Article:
Element 3: Leadership Architectures

We cannot overemphasize the interdependence of the E3SM project and DOE LCF resources. High-end scientific computing has been relatively evolutionary and predictable since the adoption twenty-five years ago of massively parallel, microprocessor-based, distributed memory supercomputers. From the late 1980s through the late 1990s, these systems, such as the Cray T3E and IBM-SP, ultimately replaced the large, special-purpose, shared-memory vector systems that were the mainstay of many scientific communities, including weather and Earth-system simulation. That disruptive decade required Earth system modelers to experiment with different architectures and programming models to sustain progress.

Analogously, high-end scientific computing has entered a new disruptive period. As microprocessors have become ever smaller, they are approaching limitations dictated by power consumption and heat generation, requiring new and experimental processor designs that are the building blocks for the next generations of high-end computers. Achieving grand-challenge science goals necessitates that the E3SM project lead the Earth system modeling community to adapt to unprecedented challenges in the computing landscape, including slower system clock speeds and increased software complexity driven by computing system heterogeneity.

In the US, the hardware path to Exascale is now settled and will be GPU-based. We will see two GPU-based Exascale systems during Phase 3 of the project in addition to the existing pre-exascale GPU systems already installed at the leadership computing facilities (LCFs) and at NERSC. The two Exascale systems⎯OLCF’s Frontier and ALCF’s Aurora⎯are based on AMD and Intel GPUs, respectively, while the pre-exascale systems⎯e.g., OLCF’s Summit and NERSC’s Perlmutter⎯are based on NVIDIA GPUs. In E3SM, our main goal is to ensure that E3SM is ready to achieve grand challenge science goals across all of these GPU based systems. We have adopted performance portable approaches designed to work efficiently across all of these GPU architectures as well as maintaining E3SM’s excellent performance on traditional CPU architectures.

Supporting current and upcoming next-generation DOE machines will continue to require a mix of major code refactoring (rewriting with new code), ongoing optimization, and longer-term research in algorithms and computational approaches.

Element 4: E3SM Infrastructure

The priority science drivers and resulting three-year experiments were used to define the functionality of the initial simulation system. Infrastructure design is based on the requirements to facilitate hypothesis-testing workflows (configuration, simulation, diagnostics, analysis). As mentioned above, the infrastructure element is continuously evolving and does not have the distinct phasing of the other three elements. The infrastructure maintains a disciplined software engineering structure and builds turnkey workflows to enable efficient code development, testing, simulation design, experiment execution, analysis of output, and distribution of results within and outside the project. Since the E3SM model system is available to users outside of the project, the infrastructure includes the documentation and software repositories expected of open-source software systems.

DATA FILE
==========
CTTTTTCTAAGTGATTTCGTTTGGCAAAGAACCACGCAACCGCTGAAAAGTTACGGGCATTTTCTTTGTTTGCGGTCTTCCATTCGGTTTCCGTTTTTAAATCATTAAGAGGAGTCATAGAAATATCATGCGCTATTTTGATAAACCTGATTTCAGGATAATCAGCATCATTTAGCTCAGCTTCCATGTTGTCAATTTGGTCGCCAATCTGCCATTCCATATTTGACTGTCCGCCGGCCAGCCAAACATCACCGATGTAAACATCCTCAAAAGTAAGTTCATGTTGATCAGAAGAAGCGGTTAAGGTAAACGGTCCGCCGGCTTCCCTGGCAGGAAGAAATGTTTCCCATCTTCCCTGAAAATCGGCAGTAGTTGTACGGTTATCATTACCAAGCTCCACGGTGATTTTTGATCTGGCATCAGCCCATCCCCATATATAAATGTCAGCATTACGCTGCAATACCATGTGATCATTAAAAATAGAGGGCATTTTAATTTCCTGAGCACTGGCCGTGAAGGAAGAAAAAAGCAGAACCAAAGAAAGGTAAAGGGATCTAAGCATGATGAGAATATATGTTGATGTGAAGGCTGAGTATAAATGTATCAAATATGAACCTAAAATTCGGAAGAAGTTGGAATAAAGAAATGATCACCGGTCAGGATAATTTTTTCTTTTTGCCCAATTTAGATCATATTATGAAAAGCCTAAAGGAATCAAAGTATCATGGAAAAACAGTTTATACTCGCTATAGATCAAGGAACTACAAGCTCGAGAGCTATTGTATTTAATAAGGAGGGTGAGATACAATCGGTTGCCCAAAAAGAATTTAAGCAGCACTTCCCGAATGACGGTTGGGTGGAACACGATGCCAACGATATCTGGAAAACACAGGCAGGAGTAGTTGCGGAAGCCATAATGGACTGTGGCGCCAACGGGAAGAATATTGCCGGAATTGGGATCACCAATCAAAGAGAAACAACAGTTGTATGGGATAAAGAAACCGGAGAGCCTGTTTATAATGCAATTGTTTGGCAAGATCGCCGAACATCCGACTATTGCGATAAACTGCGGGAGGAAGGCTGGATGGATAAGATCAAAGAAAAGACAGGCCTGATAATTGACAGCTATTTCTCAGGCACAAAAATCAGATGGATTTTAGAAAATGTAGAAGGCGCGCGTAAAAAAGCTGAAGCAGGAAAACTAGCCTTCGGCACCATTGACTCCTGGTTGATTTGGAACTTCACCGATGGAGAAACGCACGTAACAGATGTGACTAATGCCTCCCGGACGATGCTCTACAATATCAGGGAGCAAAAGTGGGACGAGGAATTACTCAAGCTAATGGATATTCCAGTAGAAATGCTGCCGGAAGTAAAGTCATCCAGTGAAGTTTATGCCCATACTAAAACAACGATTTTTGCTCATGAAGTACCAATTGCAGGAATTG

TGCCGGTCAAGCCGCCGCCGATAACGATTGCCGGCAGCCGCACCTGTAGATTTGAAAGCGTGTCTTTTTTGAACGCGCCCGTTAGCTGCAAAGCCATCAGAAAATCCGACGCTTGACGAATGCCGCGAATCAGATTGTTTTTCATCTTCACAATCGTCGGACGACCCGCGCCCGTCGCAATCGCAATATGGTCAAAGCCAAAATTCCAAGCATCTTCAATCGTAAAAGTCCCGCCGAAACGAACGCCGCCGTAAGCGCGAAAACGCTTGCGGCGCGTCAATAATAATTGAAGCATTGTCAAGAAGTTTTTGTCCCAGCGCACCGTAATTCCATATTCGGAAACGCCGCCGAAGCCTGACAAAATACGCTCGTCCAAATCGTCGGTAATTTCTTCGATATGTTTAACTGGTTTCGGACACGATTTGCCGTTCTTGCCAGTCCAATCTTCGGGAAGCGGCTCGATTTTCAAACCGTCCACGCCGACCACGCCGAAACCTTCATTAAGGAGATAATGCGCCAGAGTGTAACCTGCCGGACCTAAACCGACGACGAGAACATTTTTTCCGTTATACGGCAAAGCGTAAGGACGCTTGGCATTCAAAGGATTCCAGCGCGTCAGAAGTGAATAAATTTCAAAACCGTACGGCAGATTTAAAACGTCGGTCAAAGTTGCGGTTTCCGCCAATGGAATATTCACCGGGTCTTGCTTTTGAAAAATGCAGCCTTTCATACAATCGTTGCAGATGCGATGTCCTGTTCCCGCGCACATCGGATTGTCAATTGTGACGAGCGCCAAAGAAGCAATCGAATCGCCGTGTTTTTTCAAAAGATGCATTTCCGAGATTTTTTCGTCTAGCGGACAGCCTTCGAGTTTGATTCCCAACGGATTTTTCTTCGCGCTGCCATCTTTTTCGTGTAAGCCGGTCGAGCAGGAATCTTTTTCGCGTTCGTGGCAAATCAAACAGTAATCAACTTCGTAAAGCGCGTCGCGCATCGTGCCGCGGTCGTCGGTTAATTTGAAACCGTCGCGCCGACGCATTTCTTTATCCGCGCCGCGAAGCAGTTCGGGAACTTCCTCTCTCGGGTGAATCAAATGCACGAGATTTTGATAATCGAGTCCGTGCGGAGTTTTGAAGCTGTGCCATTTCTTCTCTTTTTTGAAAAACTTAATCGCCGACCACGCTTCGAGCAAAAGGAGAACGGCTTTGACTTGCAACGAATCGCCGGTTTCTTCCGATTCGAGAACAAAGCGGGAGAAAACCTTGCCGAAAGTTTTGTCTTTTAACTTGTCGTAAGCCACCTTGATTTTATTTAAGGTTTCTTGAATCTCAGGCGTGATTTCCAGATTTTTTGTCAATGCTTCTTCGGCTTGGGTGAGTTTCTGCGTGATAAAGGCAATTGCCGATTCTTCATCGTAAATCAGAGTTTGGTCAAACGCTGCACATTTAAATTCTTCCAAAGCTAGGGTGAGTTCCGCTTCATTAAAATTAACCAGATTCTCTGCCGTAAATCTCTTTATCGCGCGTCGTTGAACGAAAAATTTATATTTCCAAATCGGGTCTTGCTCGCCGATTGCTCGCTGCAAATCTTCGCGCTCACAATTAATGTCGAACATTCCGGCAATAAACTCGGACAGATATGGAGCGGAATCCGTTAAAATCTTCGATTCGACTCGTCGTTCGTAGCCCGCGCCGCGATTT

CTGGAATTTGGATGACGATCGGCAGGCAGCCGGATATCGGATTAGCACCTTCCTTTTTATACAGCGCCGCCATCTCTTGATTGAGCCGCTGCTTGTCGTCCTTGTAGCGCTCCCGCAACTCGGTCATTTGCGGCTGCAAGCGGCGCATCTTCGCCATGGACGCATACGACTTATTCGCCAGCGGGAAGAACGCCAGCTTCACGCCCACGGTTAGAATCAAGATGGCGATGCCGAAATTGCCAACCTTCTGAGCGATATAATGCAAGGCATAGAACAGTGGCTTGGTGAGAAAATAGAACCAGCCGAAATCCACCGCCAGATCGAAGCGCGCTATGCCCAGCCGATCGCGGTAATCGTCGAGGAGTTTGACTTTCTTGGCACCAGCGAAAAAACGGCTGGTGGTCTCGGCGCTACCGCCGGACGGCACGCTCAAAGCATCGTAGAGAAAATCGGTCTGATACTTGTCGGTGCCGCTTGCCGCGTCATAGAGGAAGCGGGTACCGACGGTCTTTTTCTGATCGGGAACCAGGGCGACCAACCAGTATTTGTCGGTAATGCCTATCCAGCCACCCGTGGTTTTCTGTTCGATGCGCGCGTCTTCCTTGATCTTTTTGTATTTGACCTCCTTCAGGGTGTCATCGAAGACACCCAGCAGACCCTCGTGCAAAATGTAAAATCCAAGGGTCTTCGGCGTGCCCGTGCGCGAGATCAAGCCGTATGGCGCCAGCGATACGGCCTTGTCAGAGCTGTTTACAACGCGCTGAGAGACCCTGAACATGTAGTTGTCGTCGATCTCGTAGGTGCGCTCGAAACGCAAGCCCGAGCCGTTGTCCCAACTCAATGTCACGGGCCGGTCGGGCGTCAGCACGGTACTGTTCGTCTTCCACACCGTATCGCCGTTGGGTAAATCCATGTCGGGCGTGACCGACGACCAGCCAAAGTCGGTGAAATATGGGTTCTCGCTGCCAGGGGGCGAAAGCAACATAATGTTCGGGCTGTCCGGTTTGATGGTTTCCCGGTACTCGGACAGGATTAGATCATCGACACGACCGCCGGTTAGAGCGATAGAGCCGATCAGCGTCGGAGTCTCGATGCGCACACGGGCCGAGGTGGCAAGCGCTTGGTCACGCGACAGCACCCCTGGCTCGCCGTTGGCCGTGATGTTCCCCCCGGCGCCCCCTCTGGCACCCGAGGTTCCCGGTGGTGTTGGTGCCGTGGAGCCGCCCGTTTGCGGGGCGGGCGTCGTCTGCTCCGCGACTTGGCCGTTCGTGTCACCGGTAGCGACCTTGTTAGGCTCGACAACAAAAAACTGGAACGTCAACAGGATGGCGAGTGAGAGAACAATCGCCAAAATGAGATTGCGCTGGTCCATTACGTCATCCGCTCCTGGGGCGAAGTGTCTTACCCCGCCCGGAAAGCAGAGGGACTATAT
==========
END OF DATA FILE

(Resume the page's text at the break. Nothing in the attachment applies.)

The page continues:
Project Phasing and its Relationship to Model Versions

Administratively, DOE has supported the E3SM project under the Scientific Focus Area structure, which requires a full proposal and complete peer-review every three to four years. We designate each period covered under a single proposal as a project “Phase.” During each phase, the project develops and runs multiple versions of the E3SM system. For example, during Phase 2 (2018-2022), we developed E3SM v2 and ran simulations using both the v1 and v2 models. Many model features that we developed during Phase 2 under the “next generation development (NGD) subprojects” are being integrated and tested in the v3 model. This proposal outlines the E3SM Phase 3 (2023-2025) activities, including completion of the v2 simulations, development of E3SM v3 and associated simulations driven by the v3 science questions, and development of features for integration to the v4 model to be used in major simulations in Phase 4 from 2026 to 2028.